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Slonim Governorate

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Slonim Governorate

Russian: Гро́дненская губе́рнiя
Grodno Governorate
Governorate of the Russian Empire


Coat of arms

Grodno Governorate in 1834 (English)
Capital Grodno
 -  Third Partition of the Polish-Lithuanian Commonwealth 1795
 -  World War I 1915

The Grodno Governorate, (Russian: Гро́дненская губе́рнiя, Grodnenskaya guberniya, Polish: Gubernia grodzieńska, Belarusian: Гродзенская губерня, Grodzenskaya gubernya, Lithuanian: Gardino gubernija) was a governorate (guberniya) of the Russian Empire.


Grodno: a western province or government of Europe lying between 52 and 54 N lat 23 and E long and bounded N by Vilna E by Minsk S Volhynia and W by the former kingdom of Poland 14,961 square miles (38,750 km2) The country was a wide plain in parts very swampy and covered with large pine. Of these that of Bieloviecza in the district of comprising a circuit of over 100 miles (160 km) deserves notice. There bisons were preserved. The navigable rivers are Niemen, Bug, Narev, and Bobra. There were also canals among which those of Augustow and Oginsky. The most important The soil being chiefly alluvial intermixed with sand waws favorable for agriculture anil rearing of cattle and bees. The atmosphere is damp misty and the climate in winter is cold. Large of rye, barley, oats, hops, hemp and flax were raised but amount of fruit and vegetables grown was small. The products were insignificant. The manufactures of woollen cloths, hats, leather, paper and spirits. There also a good export trade in grain, wool, cattle. Some forty fairs were held annually in the province.

It was divided into nine districts, viz. Grodno, Brest, Bielsk, Volkovysk, Kobryn, Prushana, Slonin and Bialystok. The administration of the whole province was in the governor appointed by the crown. In 1870 the population was 1,008,521 comprising Lithuanians, Poles, Belarussians, Tartars, and a few German colonists. Grodno's capital was Grodno, on the right bank of the Niemen in 53 40 N lat 23 E long, and was connected by railway with Moscow and Warsaw. It contained eight Roman Catholic, one Eastern and two United Greek Catholic churches, a chapel, and two Jewish synagogues. The office is a splendid edifice. There were two fine erected respectively by Stephen Batory who died here 1586 and Augustus III (kings of Poland). Among other buildings were a public library, a school of a gymnasium, and several seminaries. The 24,789 were engaged in the manufacture of woollen hats, paper, and the preparation of wax. Three fairs were held annually.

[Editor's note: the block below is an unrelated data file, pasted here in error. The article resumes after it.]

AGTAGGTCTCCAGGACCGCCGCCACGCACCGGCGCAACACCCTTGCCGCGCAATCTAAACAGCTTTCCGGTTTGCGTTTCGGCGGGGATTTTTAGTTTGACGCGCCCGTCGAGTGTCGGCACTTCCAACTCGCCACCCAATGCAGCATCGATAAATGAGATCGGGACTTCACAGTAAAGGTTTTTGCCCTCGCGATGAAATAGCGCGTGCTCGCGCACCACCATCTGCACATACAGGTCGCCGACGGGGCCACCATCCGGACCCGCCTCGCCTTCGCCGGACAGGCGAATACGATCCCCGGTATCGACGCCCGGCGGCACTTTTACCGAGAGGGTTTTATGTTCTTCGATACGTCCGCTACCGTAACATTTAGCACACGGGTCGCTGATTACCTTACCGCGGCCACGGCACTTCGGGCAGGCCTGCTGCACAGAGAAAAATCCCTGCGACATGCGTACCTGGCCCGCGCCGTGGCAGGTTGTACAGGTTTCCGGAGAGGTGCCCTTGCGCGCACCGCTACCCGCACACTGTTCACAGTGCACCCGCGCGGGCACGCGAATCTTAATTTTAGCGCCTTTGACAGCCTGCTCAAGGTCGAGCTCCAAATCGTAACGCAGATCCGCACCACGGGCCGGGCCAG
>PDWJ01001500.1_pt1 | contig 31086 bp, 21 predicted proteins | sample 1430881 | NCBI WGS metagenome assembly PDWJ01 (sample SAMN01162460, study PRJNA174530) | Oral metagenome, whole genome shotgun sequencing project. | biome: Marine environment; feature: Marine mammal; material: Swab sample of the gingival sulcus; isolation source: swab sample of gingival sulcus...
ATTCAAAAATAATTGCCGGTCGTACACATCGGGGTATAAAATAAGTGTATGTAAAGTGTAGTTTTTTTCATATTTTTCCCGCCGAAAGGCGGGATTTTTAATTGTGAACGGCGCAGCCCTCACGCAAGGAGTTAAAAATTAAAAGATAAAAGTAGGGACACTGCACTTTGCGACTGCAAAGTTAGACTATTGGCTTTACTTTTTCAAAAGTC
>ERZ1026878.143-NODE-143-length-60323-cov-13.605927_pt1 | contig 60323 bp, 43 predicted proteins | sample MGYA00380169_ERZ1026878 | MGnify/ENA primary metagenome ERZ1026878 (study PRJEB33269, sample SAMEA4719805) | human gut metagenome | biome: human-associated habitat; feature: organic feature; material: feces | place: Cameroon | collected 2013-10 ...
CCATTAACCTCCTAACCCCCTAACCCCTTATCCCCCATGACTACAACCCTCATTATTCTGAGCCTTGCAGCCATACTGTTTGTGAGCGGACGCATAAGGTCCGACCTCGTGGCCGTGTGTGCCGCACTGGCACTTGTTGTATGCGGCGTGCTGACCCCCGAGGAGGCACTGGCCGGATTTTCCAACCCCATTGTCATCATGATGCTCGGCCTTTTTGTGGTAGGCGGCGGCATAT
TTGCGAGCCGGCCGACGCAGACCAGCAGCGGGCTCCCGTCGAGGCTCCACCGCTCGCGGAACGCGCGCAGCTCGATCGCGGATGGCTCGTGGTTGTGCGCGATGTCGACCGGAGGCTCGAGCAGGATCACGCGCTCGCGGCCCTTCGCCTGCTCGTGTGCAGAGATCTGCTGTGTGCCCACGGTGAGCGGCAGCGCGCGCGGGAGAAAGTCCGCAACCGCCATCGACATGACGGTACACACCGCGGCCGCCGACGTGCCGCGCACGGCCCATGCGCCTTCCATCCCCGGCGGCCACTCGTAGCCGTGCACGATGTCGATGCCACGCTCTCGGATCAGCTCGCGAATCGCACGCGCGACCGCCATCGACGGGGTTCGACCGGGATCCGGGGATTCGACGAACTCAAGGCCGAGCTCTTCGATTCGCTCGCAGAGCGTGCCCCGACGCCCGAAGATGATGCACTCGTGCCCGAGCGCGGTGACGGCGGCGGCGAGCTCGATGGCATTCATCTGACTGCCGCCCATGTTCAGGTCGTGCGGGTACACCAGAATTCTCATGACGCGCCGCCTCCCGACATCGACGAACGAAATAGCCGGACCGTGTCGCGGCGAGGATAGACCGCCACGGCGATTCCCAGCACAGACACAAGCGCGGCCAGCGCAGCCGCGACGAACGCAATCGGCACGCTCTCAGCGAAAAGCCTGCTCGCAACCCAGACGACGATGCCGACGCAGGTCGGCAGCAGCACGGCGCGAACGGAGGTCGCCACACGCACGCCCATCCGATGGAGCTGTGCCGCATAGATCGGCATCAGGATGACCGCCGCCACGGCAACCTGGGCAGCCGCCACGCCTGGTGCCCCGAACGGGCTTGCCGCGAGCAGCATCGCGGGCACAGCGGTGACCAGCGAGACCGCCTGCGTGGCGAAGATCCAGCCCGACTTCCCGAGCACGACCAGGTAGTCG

Grodno was built in the 12th century and at the commencement of the 13th it was annexed to Poland. The diet held there in 1793 ratified the partition of Poland. Two years later Stanislaus, the last king, signed his abdication there.[1]

Administrative divisions

The seat was in Grodno. It divided into 9 Uyzeds (Provinces):[2]


Slonim Governorate (1795–1796)

The governorate was formed in 1796, in the aftermath of the final partition of Polish-Lithuanian Commonwealth, and originally known as Slonim Governorate, but that only existed until December 12, 1796, when Paul I merged it with Vilna Governorate to form Lithuania Governorate.[2]

The Slonim Governorate had 8 provinces:

  • Brest (Russian: Волковысского)
  • Volkovysskij (Russian: Виленского)
  • Grodno (Russian: Завилейского)
  • Kobrin (Russian: Кобринского )
  • Lida (Russian: Ли́да)
  • Novogrudok (Russian: Новогрудского)
  • Pruzhany (Russian: Пружанского)
  • Slonimsky (Russian: Слонимского)

Lithuania Governorate (1796–1801)

Main article: Lithuania Governorate

Lithuania-Grodno Governorate (1801–1843)

After Paul's death, Alexander I reversed the administrative changes introduced by his predecessor. Lithuanian Governorate was abolished and divided back into Lithuania-Vilna Governorate and Lithuania-Grodno Governorates on September 9, 1801. The Lithuania-Grodno Governorate was restored within the borders of 1796 Slonim Governorate.[2]

The Lithuania-Grodno Governorate had 8 provinces:

  • Brest (Russian: Волковысского)
  • Volkovysskij (Russian: Виленского)
  • Grodno (Russian: Завилейского)
  • Kobrin (Russian: Кобринского )
  • Lida (Russian: Ли́да)
  • Novogrudok( Russian: Новогрудского)
  • Pruzhany (Russian: Пружанского)
  • Slonimsky (Russian: Слонимского)
  • Sokolka Province (Russian: Соколька)

Grodno Governorate (1843–1870)

In 1843 name Lithuania was dropped. It was also known as the Government of Grodno.

In 1843 the Belostok Oblast was incorporated into it as provinces of Belostok, Belsk and Sokolka. Also, Lida province was passed to Vilna Governorate and Novogrudok one to Minsk Governorate[2]

The Lithuania-Grodno Governorate had 9 provinces:

Grodno Governorate (1870–1912)

From 1870–1912, the Grodno Governorate along with the Vilna Governorate and the Kovno Governorate were constituted as the Governor-General of Lithuania with its seat in Vilna.[2]



The Grodno Governorate was occupied by Germany in 1915 during World War I. It was known as the Bialystok-Grodno District. It was occupied by reborn Poland in 1919 and was passed to Poland as voivodeships of Białystok, Nowogródek and Polesie.


  • General Maurice de Lacy of Grodno (died 1820)
  • Mikhail Nikolayevich Muravyov-Vilensky (1830–1831)

External links

  • Grodno Gubernia
  • Gardinas (Grodno) 1919

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